Minnesota Estate Planning Case: In re the Non-Probate Estate of Robert W. Fashant, Decedent, filed August 29, 2016, A16-0367

Case Summary : POA Improperly Changed Beneficiaries on IRA 2 Days Before Death

In re the Non-Probate Estate of Robert W. Fashant, Decedent, filed August 29, 2016, A16- 0367. Two days before the decedent died the successor POA changed the beneficiary of the decedent’s 5 IRA’s from his spouse to 4 other beneficiaries (his children from prior relationship?). The decedent had placed the spouse on as beneficiary in 2011 and he made his spouse his health care agent and transferred personal assets to her and named her beneficiary of his estate. He also named his spouse as AIF but never revoked the old POA under which this AIF acted. The AIF argued that nothing in the POA or statute prevented her from this unilateral action. But the principal did not want the action. The court voided the change in beneficiary

Court Case:


Acting as successor attorney-in-fact, appellant challenges the district court’s order voiding her change of primary beneficiary designations to decedent’s IRAs, arguing that she was authorized to do so under a durable power of attorney. Because the district court did not err in determining that decedent intended respondent-wife to be the primary beneficiary to his IRAs, we affirm.


We review equitable determinations for an abuse of discretion. City of North Oaks v. Sarpal, 797 N.W.2d 18, 23 (Minn. 2011). On appeal from the decision of a district court sitting without a jury, we review the district court’s findings of fact for clear error and determine whether it erred in its conclusions of law. See Minn. R. Civ. P. 52.01; Schweich v. Ziegler, Inc., 463 N.W.2d 722, 729 (Minn. 1990).

The central issue raised in this appeal is whether the district court abused its discretion in voiding appellant Julie A. Haekenkamp’s change of primary beneficiary designations to decedent Robert W. Fashant’s five IRAs two days before his death. The procedural posture of this case is akin to an interpleader action, as respondent Merilee Doll sued Haekenkamp for breach of fiduciary duty as successor attorney-in-fact and requested that the district court declare her as the rightful beneficiary of decedent’s IRAs. In an interpleader action, the district court may apply equitable principles in disputes where the parties seek declaration of the rightful beneficiary of a decedent’s IRA. Gen. Mills Fed. Credit Union v. Lofgren, 839 N.W.2d 766, 774 (Minn. App. 2013). The legal basis of Doll’s lawsuit centers on Haekenkamp, as successor attorney-in-fact, submitting change-of-beneficiary requests to KleinBank, the custodian of decedent’s IRAs. The requests effectively removed Doll as the designated primary beneficiary of decedent’s IRAs, and transferred her share to Haekenkamp and appellants James H. Kreitlow, Jill T. Bowman, and Lisa D. Kasper, with each to receive a quarter share.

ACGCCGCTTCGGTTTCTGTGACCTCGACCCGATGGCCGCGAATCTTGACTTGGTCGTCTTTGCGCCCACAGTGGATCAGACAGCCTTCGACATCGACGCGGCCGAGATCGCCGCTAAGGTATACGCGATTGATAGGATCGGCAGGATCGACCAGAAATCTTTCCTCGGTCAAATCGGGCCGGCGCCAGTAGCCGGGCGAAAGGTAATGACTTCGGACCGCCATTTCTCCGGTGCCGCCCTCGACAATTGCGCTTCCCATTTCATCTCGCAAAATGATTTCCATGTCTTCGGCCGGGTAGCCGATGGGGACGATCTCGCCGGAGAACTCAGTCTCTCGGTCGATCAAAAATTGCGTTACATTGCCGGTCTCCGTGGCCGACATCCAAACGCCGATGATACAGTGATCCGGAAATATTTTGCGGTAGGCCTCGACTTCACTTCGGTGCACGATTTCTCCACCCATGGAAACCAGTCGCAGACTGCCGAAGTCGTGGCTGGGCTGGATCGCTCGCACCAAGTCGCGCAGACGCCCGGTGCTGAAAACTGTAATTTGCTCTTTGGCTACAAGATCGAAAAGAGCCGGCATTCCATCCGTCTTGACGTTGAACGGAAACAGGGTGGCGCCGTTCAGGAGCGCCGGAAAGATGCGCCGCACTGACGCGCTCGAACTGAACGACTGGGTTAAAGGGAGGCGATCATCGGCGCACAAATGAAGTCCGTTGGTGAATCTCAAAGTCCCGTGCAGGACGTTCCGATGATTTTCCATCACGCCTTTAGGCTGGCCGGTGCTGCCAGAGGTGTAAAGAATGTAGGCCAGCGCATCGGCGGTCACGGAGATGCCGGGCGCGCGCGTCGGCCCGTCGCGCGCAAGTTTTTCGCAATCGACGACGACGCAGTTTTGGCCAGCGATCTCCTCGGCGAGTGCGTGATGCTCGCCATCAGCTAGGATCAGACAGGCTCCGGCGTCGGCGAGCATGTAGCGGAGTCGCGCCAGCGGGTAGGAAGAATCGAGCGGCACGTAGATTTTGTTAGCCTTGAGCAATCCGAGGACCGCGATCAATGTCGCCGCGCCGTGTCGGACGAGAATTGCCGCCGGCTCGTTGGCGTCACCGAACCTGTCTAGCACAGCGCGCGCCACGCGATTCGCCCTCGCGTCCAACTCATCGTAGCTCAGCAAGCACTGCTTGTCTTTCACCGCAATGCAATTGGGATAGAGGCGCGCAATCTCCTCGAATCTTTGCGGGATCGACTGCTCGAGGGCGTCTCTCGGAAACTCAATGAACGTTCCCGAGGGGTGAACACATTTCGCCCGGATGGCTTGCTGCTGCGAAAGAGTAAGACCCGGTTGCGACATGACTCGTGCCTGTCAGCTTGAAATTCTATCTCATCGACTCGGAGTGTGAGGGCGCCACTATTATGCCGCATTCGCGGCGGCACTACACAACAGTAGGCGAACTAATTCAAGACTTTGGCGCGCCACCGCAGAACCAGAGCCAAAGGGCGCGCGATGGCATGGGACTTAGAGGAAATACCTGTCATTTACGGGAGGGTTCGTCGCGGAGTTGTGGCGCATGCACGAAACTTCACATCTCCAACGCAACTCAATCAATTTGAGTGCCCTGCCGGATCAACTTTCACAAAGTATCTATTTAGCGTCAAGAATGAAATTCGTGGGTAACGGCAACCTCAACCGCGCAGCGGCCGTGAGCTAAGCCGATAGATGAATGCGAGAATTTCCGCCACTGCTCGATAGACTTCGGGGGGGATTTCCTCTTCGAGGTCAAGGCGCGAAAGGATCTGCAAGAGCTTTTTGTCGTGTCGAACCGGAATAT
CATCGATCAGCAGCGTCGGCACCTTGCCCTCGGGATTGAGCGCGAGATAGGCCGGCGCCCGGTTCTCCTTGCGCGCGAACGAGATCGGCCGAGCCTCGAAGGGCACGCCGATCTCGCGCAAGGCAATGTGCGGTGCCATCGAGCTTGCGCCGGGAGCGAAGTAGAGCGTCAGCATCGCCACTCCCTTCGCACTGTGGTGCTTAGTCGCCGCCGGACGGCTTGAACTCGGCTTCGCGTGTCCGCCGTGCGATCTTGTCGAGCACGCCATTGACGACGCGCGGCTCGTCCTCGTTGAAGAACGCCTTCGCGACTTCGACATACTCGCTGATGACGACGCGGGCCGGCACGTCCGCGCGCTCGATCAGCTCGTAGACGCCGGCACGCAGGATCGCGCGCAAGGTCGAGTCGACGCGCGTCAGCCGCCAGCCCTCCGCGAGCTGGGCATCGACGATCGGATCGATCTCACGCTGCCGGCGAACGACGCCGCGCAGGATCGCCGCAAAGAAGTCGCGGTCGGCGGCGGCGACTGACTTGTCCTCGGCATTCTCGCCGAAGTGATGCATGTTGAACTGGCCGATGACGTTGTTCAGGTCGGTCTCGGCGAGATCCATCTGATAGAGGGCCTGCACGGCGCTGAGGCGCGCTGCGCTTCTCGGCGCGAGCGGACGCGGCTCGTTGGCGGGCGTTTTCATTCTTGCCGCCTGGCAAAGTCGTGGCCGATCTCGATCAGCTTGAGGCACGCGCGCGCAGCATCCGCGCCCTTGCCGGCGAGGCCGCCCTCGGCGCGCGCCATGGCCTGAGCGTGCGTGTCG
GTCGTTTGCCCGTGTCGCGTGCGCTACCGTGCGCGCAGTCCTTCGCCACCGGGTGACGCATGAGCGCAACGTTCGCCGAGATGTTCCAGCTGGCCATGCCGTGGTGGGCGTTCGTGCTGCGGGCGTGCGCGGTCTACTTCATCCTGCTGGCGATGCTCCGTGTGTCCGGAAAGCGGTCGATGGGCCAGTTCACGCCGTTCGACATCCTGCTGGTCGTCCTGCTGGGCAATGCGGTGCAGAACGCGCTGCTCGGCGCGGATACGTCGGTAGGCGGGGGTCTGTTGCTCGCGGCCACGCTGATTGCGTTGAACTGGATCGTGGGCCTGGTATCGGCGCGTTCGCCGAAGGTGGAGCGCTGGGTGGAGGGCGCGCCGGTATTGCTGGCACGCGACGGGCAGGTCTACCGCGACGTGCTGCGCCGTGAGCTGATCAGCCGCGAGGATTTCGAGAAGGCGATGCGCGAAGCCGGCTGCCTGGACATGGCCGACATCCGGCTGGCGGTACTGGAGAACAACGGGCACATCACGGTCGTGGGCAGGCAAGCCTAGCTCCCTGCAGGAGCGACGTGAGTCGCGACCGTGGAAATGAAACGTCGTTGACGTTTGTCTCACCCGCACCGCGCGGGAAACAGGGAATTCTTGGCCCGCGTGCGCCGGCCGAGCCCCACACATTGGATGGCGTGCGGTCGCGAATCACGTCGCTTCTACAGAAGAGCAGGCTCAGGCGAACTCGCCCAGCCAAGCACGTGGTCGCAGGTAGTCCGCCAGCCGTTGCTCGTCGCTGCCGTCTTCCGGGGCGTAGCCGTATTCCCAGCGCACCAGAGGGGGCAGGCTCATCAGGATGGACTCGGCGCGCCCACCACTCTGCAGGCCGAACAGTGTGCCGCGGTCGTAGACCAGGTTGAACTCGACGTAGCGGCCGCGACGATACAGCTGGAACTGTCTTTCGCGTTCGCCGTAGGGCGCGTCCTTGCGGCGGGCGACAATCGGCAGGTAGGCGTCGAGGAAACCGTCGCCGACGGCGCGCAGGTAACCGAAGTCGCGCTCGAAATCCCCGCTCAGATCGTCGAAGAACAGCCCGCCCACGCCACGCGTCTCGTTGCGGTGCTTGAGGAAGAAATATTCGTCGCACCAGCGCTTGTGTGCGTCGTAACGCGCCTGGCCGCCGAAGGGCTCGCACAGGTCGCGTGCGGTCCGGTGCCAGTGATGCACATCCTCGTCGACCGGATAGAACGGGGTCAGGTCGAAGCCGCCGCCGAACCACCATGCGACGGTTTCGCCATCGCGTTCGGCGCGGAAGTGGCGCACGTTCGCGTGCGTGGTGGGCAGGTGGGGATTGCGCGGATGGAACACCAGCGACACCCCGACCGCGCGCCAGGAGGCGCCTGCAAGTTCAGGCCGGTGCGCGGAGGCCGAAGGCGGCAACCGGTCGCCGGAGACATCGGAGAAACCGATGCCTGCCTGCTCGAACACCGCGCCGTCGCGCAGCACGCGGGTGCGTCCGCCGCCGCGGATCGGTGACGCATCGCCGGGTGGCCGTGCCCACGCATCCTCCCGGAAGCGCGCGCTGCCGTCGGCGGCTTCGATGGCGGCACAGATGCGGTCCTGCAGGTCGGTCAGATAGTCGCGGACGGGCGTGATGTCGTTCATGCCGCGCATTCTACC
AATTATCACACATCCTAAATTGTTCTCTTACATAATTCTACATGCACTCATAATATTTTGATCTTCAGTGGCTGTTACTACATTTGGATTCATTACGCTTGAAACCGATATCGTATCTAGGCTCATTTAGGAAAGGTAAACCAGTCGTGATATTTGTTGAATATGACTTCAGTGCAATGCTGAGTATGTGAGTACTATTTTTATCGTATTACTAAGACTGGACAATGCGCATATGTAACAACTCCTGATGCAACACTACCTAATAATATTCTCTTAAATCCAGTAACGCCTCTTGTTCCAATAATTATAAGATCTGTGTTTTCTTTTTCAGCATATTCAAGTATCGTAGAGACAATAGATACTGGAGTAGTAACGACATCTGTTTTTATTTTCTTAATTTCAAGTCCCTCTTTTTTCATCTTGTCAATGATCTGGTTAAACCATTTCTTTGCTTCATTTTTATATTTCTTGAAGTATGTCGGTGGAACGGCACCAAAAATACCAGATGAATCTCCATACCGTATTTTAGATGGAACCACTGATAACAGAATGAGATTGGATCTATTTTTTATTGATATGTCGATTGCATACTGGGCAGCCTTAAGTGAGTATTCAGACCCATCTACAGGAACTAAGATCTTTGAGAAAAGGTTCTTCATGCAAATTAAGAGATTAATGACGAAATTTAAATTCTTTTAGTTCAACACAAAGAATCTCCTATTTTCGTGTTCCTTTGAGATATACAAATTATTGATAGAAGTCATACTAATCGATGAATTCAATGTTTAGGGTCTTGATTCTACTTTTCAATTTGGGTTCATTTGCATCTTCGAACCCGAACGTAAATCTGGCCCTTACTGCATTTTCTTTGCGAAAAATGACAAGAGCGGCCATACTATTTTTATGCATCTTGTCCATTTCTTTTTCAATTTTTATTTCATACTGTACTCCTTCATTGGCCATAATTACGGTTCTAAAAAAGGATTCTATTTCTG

Haekenkamp argues that the language of the power of attorney conferred upon her by decedent in 2008, which was never revoked, authorized her as successor attorney-in-fact to transfer decedent’s property to her. She also points out that there is no statutory requirement under the Minnesota durable power of attorney act, Minn. Stat. §§ 523.01-.26 (2014), requiring her to seek decedent’s permission before acting.

The record evidence persuades us that the district court properly concluded that decedent clearly and unambiguously intended Doll to be the primary beneficiary to his IRAs. See Metropolitan Life Ins. Co. v. Belland, 583 N.W.2d 592, 593 (Minn. App. 1998) (holding district court did not abuse its discretion in concluding that decedent “clearly and unambiguously intended to name the bank as beneficiary of his life insurance policy”). Three months before decedent and Doll married in April 2011, he named her as the primary beneficiary to his IRAs, denoting her as “spouse.” Shortly after the marriage, decedent executed several legal documents transferring his personal assets to Doll and authorizing her to make medical and legal decisions on his behalf. He executed a new will naming Doll as sole heir of his estate, he drafted a health-care directive naming Doll as his health-care agent, and he named Doll as the sole primary beneficiary of his life insurance policy. Notably, he also executed a new short-form power of attorney naming Doll as his attorney-in-fact, but he failed to revoke the earlier power of attorney naming Haekenkamp as successor attorney-in-fact. And as the district court noted in its order, decedent never personally gave Haekenkamp authority or direction to change the beneficiary designation of his IRAs.

Having concluded that the district court did not err in determining decedent’s intent, we decline to address Haekenkamp’s argument that she is authorized under Minn. Stat. § 523.24, subd. 7 (2014) to change decedent’s beneficiary designations or Doll’s breach-of-fiduciary-duty claim.



Part of the preceding was a summary of a case relevant to Minnesota trust, probate, and/or estate planning law prepared by attorney Robert A. McLeod at Briggs and Morgan PA. This was an excerpt from the 2017 Probate & Trust Law Section Conference; copyright 2017 Minnesota Continuing Legal Education.